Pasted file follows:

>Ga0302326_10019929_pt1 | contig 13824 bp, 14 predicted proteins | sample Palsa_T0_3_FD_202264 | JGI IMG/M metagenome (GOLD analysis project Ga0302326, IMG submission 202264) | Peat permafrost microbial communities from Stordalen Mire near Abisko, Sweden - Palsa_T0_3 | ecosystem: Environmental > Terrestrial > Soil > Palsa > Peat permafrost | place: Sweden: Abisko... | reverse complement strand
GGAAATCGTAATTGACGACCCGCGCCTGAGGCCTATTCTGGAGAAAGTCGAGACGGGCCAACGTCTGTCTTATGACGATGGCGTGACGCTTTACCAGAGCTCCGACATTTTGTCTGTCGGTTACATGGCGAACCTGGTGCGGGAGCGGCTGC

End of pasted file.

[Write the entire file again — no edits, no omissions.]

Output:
>Ga0302326_10019929_pt1 | contig 13824 bp, 14 predicted proteins | sample Palsa_T0_3_FD_202264 | JGI IMG/M metagenome (GOLD analysis project Ga0302326, IMG submission 202264) | Peat permafrost microbial communities from Stordalen Mire near Abisko, Sweden - Palsa_T0_3 | ecosystem: Environmental > Terrestrial > Soil > Palsa > Peat permafrost | place: Sweden: Abisko... | reverse complement strand
GGAAATCGTAATTGACGACCCGCGCCTGAGGCCTATTCTGGAGAAAGTCGAGACGGGCCAACGTCTGTCTTATGACGATGGCGTGACGCTTTACCAGAGCTCCGACATTTTGTCTGTCGGTTACATGGCGAACCTGGTGCGGGAGCGGCTGC